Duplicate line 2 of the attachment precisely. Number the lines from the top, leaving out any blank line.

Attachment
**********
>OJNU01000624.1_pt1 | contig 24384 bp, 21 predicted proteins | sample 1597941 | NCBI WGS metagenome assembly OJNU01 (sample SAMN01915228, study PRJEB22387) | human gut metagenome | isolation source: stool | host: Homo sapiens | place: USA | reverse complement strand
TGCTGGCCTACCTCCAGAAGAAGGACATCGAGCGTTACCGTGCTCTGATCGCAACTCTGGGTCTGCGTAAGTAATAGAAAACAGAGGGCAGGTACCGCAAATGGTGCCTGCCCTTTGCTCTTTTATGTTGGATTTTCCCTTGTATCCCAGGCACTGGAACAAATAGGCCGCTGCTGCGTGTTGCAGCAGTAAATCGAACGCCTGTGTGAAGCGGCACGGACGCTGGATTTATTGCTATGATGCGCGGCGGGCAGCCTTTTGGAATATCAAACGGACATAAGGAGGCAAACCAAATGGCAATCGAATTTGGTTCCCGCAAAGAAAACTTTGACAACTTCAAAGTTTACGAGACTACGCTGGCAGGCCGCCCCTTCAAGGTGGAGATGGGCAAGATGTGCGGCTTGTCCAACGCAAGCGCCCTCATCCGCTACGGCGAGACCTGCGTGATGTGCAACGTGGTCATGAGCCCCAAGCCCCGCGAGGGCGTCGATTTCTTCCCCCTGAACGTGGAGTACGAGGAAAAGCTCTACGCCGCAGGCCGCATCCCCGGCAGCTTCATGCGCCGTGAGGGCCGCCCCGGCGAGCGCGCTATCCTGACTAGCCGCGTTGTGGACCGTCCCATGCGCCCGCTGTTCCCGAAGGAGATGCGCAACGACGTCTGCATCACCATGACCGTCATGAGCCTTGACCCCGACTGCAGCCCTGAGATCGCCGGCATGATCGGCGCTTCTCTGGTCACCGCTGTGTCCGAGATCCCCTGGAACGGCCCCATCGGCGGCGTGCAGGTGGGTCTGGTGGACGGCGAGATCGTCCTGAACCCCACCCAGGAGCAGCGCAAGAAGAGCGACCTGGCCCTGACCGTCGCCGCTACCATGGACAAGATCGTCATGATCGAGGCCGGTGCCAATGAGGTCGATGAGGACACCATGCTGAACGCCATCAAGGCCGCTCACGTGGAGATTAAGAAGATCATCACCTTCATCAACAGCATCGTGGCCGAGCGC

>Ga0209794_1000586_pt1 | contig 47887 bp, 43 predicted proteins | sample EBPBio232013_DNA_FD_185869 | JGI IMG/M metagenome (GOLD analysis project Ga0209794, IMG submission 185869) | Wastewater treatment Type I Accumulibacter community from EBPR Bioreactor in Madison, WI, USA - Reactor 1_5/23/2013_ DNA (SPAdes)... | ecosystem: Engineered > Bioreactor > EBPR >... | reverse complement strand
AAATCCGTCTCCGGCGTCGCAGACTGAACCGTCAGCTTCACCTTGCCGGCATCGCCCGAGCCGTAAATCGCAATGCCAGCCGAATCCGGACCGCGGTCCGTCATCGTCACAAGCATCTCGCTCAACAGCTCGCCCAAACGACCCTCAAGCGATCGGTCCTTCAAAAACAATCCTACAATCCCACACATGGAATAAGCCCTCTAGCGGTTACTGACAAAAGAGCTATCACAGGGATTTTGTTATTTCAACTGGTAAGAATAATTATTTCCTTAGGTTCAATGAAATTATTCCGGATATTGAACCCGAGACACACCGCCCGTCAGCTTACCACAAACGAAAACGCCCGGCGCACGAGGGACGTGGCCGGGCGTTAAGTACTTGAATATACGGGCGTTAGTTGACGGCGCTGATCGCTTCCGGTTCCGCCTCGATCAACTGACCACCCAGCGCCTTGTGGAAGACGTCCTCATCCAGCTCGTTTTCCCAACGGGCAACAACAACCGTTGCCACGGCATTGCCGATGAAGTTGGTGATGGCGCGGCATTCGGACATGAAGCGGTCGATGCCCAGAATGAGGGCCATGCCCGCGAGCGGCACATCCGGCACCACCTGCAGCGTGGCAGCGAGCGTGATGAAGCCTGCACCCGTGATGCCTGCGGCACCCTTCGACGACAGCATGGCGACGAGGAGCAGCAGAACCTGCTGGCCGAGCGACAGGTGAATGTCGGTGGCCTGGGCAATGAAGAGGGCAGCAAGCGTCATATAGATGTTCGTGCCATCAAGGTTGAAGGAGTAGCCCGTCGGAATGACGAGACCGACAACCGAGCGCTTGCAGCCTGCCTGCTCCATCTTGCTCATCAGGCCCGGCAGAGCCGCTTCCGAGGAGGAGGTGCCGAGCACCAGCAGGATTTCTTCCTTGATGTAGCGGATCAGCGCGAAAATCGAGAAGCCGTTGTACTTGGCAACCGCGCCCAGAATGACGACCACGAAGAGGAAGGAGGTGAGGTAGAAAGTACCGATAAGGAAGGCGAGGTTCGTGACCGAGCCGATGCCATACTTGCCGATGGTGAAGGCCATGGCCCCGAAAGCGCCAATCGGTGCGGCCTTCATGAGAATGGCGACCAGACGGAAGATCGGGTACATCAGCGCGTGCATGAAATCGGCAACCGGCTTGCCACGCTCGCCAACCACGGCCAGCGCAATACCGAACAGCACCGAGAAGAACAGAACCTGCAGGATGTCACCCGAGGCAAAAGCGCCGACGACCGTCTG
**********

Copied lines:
TGCTGGCCTACCTCCAGAAGAAGGACATCGAGCGTTACCGTGCTCTGATCGCAACTCTGGGTCTGCGTAAGTAATAGAAAACAGAGGGCAGGTACCGCAAATGGTGCCTGCCCTTTGCTCTTTTATGTTGGATTTTCCCTTGTATCCCAGGCACTGGAACAAATAGGCCGCTGCTGCGTGTTGCAGCAGTAAATCGAACGCCTGTGTGAAGCGGCACGGACGCTGGATTTATTGCTATGATGCGCGGCGGGCAGCCTTTTGGAATATCAAACGGACATAAGGAGGCAAACCAAATGGCAATCGAATTTGGTTCCCGCAAAGAAAACTTTGACAACTTCAAAGTTTACGAGACTACGCTGGCAGGCCGCCCCTTCAAGGTGGAGATGGGCAAGATGTGCGGCTTGTCCAACGCAAGCGCCCTCATCCGCTACGGCGAGACCTGCGTGATGTGCAACGTGGTCATGAGCCCCAAGCCCCGCGAGGGCGTCGATTTCTTCCCCCTGAACGTGGAGTACGAGGAAAAGCTCTACGCCGCAGGCCGCATCCCCGGCAGCTTCATGCGCCGTGAGGGCCGCCCCGGCGAGCGCGCTATCCTGACTAGCCGCGTTGTGGACCGTCCCATGCGCCCGCTGTTCCCGAAGGAGATGCGCAACGACGTCTGCATCACCATGACCGTCATGAGCCTTGACCCCGACTGCAGCCCTGAGATCGCCGGCATGATCGGCGCTTCTCTGGTCACCGCTGTGTCCGAGATCCCCTGGAACGGCCCCATCGGCGGCGTGCAGGTGGGTCTGGTGGACGGCGAGATCGTCCTGAACCCCACCCAGGAGCAGCGCAAGAAGAGCGACCTGGCCCTGACCGTCGCCGCTACCATGGACAAGATCGTCATGATCGAGGCCGGTGCCAATGAGGTCGATGAGGACACCATGCTGAACGCCATCAAGGCCGCTCACGTGGAGATTAAGAAGATCATCACCTTCATCAACAGCATCGTGGCCGAGCGC